Feature

The series features a wide variety of racing courses, including racing on F1 “road” courses, “street” racing on public city streets, and “oval” race track circuit competitions. The richly varied spectacle includes pitched battles at speeds of up to 350km/h.

Technology

Out of concern for the environment, corn-derived ethanol fuel is being used for the first time. These races showcase the most sophisticated state-of-the-art motor racing technologies in North America.


The course is the battlefield! Together with the driver, harnessing the power of data analysis.

The Leading Edge of ABeam Consulting Digital Analytics

Through our partnership with this top-rated American racing team, ABeam Consulting is able to marshal our knowledge and experience with the latest digital technology to support Sato. Our own analytical tools enable state-of-the-art driving analysis, fault forecasting, and actual racing data collection and analysis to help Sato's team achieve optimum performance.


“You can change anything, even the impossible. ... This experience gave me the ‘No Attack, No Chance’ motto.”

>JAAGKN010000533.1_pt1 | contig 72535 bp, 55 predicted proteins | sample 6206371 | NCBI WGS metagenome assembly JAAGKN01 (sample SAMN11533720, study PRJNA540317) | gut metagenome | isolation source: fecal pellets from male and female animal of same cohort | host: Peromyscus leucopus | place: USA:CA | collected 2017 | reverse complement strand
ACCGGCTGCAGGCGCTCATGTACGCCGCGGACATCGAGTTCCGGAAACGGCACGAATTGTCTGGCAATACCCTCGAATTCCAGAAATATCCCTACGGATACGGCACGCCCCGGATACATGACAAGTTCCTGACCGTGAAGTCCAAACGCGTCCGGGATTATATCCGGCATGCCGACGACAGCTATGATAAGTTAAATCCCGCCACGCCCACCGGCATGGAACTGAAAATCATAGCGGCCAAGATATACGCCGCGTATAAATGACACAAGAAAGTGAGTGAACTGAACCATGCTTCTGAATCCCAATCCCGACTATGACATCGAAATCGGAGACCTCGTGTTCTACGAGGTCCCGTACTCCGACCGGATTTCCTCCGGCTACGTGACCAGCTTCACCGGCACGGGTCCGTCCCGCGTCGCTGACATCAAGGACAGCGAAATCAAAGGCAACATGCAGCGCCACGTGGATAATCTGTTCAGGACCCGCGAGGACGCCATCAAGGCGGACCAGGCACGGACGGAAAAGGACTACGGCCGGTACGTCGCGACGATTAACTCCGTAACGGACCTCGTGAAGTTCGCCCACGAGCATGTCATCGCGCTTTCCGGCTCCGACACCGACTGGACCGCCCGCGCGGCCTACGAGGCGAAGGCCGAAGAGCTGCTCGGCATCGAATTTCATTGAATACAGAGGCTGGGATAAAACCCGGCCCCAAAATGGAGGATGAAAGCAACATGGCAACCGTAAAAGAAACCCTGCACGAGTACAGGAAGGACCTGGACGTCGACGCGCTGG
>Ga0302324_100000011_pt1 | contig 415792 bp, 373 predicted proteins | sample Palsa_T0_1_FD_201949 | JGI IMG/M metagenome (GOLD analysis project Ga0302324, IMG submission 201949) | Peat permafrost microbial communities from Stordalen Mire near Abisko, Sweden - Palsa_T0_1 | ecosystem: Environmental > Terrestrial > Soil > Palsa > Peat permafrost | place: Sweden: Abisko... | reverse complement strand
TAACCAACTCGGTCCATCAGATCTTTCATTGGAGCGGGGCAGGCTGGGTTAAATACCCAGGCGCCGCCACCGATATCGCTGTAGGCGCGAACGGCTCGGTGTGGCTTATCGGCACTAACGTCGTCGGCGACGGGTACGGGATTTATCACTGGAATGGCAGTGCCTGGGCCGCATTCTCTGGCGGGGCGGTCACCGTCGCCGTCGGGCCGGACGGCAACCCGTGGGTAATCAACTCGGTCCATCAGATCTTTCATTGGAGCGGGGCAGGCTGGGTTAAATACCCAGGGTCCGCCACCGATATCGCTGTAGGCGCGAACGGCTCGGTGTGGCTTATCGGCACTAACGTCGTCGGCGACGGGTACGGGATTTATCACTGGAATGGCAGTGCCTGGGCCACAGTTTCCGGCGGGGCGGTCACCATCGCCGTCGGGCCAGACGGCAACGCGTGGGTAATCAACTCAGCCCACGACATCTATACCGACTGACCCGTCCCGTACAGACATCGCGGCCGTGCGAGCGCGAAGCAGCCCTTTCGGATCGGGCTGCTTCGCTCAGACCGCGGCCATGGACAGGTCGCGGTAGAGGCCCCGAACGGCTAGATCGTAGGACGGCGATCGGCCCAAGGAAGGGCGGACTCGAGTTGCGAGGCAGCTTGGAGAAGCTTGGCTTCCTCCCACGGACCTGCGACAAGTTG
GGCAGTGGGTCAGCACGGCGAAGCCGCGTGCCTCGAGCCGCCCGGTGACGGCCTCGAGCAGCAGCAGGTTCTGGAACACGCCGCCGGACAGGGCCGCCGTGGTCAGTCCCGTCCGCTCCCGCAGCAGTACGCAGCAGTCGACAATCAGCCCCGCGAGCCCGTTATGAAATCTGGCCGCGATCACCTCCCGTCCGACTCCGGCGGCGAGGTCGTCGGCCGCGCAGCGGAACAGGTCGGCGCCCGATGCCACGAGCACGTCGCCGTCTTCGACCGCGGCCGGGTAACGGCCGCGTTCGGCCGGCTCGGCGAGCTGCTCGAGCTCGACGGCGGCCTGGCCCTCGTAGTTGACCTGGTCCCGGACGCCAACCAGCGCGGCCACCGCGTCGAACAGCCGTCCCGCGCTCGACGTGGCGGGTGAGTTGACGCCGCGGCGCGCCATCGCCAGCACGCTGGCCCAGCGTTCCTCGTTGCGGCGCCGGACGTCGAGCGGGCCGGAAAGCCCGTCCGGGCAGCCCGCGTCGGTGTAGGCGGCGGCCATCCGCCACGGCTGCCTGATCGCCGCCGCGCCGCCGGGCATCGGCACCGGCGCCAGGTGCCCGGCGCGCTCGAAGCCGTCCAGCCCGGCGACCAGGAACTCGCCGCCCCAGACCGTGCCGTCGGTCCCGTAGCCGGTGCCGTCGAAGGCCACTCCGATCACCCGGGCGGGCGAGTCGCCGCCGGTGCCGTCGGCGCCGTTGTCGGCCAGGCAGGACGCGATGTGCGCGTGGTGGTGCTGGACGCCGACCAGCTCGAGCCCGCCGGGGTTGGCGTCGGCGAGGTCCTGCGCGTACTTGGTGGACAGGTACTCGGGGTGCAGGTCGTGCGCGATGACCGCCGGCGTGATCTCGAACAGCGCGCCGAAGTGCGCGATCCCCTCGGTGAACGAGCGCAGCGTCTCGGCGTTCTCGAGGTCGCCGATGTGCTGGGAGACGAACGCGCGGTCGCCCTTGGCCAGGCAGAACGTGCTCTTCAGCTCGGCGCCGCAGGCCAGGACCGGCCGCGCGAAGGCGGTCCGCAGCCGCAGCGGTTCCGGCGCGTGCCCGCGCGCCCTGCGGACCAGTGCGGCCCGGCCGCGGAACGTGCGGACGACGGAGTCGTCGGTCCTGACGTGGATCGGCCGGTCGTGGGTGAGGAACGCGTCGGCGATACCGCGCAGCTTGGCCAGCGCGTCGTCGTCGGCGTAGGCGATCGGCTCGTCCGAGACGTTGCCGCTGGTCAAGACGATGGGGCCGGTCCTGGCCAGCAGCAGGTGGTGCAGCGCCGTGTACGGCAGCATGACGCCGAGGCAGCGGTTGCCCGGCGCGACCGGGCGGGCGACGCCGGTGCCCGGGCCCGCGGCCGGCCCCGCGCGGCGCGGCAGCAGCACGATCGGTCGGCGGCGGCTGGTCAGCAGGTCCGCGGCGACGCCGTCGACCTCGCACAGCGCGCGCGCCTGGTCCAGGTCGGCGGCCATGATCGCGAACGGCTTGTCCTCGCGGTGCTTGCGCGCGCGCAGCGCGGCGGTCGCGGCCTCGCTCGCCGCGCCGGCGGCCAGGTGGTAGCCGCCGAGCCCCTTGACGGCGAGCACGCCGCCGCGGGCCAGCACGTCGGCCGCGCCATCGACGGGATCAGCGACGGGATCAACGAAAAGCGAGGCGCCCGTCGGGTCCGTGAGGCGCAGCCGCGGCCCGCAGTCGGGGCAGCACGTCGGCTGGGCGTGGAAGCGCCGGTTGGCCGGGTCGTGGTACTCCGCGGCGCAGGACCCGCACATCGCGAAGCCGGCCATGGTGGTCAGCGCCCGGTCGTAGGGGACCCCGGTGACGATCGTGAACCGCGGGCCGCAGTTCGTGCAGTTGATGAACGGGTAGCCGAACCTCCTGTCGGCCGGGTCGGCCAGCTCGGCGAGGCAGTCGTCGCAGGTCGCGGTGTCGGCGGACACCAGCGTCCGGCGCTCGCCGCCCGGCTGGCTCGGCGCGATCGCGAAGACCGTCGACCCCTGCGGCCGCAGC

With the thrill of Takuma Sato’s Indianapolis 500 victory last May 28 still fresh in our memories, we welcomed the champion Formula One racer as a guest at the integrated Enterprise Solution (IES) general meeting on February 16. Sato, with whom ABeam Consulting Ltd. signed a partnership contract in April 2016, related his development into a world-class champion, encouraging us all as we train and develop next-generation leaders at the IES who will lead us in designing new services/solutions and further accelerating our globalization.

“You can change anything, even the impossible. ...